Much of the equipment and production processes in America’s factories are decades old and not as efficient as modern equipment and processes in use by many of our international competitors. Modernizing these factories will allow them to better compete in world markets by improving product quality and reducing product costs, including through reduced energy use.
As we emerge from the Great Recession, many industrial firms have capital to invest, but a nudge from the tax code could spur substantial additional investments here in the U.S. We suggest three possible tax strategies that could spur investment but with low cost to the federal Treasury:
- Provide a low tax rate for repatriation of company profits provided these repatriated profits are used to increase a company’s capital investments relative to their average capital investments in recent years.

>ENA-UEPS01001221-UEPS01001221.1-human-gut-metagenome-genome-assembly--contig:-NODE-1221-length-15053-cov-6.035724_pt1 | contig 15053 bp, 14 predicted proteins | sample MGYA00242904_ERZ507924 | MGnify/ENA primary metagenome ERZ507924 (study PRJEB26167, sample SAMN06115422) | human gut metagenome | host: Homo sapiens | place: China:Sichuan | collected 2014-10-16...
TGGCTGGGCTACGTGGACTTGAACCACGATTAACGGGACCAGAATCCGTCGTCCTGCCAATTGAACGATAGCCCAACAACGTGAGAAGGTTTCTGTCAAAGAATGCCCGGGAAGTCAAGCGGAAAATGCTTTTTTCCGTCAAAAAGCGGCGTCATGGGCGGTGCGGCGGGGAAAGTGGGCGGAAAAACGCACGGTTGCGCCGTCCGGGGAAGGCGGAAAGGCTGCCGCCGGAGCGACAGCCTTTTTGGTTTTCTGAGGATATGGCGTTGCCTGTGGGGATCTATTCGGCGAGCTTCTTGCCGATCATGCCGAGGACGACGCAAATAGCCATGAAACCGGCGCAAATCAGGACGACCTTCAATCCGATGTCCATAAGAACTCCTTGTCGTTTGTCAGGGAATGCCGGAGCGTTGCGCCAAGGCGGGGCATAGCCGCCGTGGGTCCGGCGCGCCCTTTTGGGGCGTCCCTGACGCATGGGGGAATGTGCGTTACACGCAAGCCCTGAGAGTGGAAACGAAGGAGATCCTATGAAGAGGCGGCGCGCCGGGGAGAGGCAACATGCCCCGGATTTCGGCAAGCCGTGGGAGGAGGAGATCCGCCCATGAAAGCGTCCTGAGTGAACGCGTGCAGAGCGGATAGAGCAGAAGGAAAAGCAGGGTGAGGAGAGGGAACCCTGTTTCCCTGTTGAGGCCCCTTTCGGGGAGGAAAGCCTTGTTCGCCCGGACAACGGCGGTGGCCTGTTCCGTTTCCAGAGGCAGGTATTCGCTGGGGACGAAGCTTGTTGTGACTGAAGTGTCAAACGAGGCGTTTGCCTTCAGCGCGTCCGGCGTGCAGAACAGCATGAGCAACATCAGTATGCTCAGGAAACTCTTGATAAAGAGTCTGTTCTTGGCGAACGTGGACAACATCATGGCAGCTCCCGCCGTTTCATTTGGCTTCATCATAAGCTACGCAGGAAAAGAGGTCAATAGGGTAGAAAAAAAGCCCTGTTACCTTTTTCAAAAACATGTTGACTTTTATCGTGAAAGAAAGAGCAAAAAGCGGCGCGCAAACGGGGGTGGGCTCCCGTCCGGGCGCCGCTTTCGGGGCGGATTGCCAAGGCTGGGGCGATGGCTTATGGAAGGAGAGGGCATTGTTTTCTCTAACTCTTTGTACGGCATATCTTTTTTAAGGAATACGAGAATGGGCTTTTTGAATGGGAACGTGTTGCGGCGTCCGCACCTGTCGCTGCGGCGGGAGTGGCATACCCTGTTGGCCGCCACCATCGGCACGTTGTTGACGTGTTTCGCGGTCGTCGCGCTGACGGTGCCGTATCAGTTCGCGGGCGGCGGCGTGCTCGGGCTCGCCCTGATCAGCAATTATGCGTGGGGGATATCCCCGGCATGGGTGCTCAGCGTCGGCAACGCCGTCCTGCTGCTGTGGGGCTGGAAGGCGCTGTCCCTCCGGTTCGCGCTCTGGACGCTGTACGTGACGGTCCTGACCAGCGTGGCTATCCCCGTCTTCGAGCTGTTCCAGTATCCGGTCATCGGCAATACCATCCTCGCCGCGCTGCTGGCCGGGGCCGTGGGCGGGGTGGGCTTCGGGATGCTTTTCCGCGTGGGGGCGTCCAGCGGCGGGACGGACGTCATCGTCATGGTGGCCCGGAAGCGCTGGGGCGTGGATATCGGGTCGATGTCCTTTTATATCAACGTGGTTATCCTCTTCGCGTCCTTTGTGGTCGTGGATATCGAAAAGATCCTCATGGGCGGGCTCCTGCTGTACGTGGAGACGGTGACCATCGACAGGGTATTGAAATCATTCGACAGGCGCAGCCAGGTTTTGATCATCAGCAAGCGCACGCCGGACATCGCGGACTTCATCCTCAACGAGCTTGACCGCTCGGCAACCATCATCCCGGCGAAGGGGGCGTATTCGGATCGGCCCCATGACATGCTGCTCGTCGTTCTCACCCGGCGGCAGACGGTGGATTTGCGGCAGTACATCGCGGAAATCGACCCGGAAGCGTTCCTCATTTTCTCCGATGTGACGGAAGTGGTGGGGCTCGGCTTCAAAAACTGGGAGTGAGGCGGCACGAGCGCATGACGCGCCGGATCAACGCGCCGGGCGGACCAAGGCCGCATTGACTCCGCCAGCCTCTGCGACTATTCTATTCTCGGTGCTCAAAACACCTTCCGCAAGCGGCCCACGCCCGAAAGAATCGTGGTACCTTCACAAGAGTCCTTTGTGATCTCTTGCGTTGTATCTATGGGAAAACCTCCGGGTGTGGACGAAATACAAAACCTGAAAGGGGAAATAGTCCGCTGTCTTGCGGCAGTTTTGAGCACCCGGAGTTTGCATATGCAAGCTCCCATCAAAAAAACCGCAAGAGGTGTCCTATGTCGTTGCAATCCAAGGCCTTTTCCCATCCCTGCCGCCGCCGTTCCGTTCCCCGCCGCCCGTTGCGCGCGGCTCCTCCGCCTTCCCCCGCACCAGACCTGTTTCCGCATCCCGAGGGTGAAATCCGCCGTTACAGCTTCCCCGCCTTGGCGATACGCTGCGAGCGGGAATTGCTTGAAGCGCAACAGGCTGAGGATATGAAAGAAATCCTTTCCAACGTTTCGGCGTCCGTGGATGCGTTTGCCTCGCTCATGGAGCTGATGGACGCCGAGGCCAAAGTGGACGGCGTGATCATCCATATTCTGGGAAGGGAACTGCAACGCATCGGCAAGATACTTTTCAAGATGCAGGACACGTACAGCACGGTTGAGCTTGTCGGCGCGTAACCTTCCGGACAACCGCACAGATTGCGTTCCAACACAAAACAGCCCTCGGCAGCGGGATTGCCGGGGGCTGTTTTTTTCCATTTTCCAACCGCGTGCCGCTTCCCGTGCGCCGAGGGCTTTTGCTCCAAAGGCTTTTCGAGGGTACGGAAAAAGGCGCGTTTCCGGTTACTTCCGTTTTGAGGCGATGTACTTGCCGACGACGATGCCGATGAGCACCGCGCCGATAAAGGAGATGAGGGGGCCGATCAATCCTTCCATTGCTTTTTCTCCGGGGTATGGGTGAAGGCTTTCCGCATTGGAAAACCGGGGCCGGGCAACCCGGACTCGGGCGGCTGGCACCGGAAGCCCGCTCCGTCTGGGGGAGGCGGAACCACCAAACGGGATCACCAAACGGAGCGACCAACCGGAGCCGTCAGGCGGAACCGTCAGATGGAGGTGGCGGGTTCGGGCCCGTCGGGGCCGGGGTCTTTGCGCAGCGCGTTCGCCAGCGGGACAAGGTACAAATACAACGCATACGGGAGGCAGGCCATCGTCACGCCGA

- Allow accelerated depreciation on increased capital investments in production capacity, allowing companies to reduce their near-term taxes.
- Provide repayable tax incentives for increased capital investments. The credit would be taken on taxes in the year the expenses were made, but then the credit would be paid back to the Treasury in subsequent years.
We recommend that at least two of these approaches be enacted. The first approach would benefit only large multinational firms, while the second and/or third approach should be included in order to benefit firms that primarily serve the domestic market. A firm would only be able to use one of the approaches.
For the commercial sector, a different approach is needed since much of capital investment is for land and buildings and not for energy-consuming systems. We suggest an option to provide accelerated depreciation for purchases of high-efficiency equipment in the commercial sector.